McGinnis says the airlines are happy to pass out these freebies because they don't want to deal with an involuntary bumping situation, one of the few situations for which the government requires specific cash compensation.

Here's how the compensation system works: When you're involuntarily bumped, ask for a seat on the next flight to your destination on that airline or on another airline. Travel experts say the airlines may not always be totally forthcoming about the availability of their competitors' flights, so if you have time, take a walk to another terminal and check the departure schedule. The airline that bumped you pays the full cost of your ticket on the other airline.

If the flight gets you to your destination within an hour of your originally scheduled arrival time, there's no money in it for you. But if you arrive between one and two hours late, you're entitled to a cash payment equal to the price of your one-way fare, up to a maximum of $200. More than two hours, the compensation goes up to a max of $400.

But under federal law, you must have a reservation to be eligible for compensation, and you must check in at the departure gate at least 20 minutes before the flight's departure time.

McGinnis says airlines will often try to appease involuntarily bumped passengers with free tickets or free vouchers. But he warns that if you accept one of these, you're forfeiting your right to the cash. "Sometimes a free ticket or voucher might be more valuable than cash. But if you prefer the cash, stick to your guns and demand it, citing the government rules," he says.

As part of their push to improve service -- a move spurred by a record number of complaints during this past summer's travel season -- the airlines are changing some of their policies regarding overbooking. Both American and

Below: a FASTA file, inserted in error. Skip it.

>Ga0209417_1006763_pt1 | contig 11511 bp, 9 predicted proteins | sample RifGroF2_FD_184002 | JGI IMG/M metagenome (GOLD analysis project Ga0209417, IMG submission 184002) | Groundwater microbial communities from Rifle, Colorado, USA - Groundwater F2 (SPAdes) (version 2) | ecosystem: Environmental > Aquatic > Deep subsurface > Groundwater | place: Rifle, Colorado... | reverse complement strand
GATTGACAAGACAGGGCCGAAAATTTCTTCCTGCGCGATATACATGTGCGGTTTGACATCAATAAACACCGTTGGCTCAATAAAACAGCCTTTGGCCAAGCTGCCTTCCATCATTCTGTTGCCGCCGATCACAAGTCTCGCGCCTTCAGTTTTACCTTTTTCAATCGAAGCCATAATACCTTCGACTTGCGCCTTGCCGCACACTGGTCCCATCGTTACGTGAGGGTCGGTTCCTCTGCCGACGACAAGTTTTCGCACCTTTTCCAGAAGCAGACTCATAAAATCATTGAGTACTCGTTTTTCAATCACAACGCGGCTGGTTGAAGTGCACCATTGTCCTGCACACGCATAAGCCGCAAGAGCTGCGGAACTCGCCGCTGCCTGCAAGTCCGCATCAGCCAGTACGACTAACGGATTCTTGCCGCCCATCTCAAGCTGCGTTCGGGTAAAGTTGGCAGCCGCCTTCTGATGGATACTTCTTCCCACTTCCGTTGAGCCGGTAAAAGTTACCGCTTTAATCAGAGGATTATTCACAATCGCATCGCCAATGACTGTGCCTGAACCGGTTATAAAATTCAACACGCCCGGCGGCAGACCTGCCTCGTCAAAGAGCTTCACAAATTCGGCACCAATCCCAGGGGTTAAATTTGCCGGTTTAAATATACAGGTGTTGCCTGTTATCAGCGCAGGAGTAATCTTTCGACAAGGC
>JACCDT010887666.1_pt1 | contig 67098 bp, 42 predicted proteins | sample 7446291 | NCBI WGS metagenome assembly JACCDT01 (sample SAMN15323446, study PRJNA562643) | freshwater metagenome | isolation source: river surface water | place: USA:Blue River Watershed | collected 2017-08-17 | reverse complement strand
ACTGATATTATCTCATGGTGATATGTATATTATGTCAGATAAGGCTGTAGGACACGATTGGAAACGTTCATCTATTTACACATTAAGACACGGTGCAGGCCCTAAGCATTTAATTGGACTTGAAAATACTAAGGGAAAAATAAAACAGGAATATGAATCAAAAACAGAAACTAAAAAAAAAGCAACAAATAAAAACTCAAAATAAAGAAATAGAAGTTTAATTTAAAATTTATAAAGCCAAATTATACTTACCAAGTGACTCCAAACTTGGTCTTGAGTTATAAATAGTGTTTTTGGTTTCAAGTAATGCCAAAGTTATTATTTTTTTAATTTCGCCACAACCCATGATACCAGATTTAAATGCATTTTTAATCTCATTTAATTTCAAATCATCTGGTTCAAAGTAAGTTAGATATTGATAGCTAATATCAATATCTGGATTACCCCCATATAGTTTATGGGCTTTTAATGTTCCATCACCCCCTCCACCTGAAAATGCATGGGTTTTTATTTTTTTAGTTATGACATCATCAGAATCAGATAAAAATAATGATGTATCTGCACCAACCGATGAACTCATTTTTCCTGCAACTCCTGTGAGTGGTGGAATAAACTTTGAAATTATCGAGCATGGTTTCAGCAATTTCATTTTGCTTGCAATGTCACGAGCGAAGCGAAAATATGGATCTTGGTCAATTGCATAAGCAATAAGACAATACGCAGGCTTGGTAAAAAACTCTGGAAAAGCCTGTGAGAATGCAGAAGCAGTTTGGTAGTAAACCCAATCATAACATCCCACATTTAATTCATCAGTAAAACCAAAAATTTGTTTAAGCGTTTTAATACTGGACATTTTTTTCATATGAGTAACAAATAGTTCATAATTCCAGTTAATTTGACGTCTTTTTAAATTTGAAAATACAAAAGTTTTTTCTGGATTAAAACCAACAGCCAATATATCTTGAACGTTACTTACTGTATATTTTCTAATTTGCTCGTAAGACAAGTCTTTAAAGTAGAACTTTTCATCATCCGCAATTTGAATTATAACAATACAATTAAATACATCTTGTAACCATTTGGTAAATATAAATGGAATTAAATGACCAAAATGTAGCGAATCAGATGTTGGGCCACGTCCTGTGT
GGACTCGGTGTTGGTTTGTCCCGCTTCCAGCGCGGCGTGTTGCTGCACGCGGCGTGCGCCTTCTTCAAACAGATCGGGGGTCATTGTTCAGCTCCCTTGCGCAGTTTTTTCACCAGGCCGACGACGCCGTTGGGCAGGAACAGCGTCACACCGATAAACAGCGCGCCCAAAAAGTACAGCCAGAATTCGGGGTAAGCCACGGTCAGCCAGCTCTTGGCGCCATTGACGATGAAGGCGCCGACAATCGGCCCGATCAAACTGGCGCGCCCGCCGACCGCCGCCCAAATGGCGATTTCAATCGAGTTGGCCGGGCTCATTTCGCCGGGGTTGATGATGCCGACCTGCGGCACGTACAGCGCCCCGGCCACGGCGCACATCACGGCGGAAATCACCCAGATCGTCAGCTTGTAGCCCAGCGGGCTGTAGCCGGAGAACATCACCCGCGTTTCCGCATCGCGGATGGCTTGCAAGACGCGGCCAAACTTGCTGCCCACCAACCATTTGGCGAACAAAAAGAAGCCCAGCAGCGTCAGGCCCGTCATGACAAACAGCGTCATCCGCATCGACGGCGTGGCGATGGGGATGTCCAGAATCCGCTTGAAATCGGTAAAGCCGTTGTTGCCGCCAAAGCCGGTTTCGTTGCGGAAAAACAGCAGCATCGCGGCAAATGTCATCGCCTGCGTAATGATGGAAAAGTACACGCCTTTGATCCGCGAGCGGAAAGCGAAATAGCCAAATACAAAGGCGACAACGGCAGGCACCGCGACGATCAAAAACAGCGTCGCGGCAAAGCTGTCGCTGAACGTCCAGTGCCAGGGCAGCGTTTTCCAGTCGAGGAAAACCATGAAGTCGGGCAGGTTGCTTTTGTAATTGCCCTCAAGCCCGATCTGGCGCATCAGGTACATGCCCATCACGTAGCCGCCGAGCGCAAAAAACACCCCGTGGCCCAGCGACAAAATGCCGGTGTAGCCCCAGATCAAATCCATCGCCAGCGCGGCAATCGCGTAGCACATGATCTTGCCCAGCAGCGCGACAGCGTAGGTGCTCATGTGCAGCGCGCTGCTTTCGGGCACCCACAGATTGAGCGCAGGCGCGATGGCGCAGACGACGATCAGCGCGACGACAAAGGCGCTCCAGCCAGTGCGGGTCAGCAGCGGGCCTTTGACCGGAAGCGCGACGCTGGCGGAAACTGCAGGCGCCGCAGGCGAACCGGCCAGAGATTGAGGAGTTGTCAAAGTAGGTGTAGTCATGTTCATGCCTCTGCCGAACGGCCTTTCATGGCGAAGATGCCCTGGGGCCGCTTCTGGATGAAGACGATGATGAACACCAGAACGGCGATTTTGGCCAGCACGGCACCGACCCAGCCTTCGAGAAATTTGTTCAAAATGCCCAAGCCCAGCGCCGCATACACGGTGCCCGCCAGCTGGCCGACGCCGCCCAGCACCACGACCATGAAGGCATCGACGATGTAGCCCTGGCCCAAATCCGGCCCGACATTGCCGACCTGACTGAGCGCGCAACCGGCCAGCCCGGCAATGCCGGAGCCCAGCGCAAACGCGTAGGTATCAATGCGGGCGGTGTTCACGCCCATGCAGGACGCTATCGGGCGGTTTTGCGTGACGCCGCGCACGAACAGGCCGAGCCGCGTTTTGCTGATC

United Airlines

say that if passengers want to know if a flight is overbooked, they will advise them at the time reservations are made. But they're not likely to volunteer that information, so Brancatelli suggests you ask if the plane is overbooked while you're making your reservation.

Delta Air Lines


, which had the worst record for bumping between April and July, also has made changes. Reservation and customer-service agents will inform a passenger if a flight is overbooked. A passenger who gets bumped will receive a ticket on the next available flight -- either on Delta or another airline -- and meal and hotel vouchers if the passenger can't be placed on another flight the same day.

In fairness to the airlines, Brancatelli says frequent travelers -- particularly those who often fly for business -- double book "all the time" to make sure they can get to a destination on a certain day, or because they have uncertain schedules and aren't sure when they'll be able to leave town.

His solutions? No refundable tickets for passengers who book more than one flight. "If you want to triple book to guarantee you can get a certain flight, you pay for it. And, for the airlines, no overbooking. They sell a seat to you, you're in it or it's empty."

Patrick Crowley is a political reporter and columnist for The Cincinnati Enquirer. At time of publication, he held no position in any securities mentioned, although holdings can change at any time. Crowley can be reached at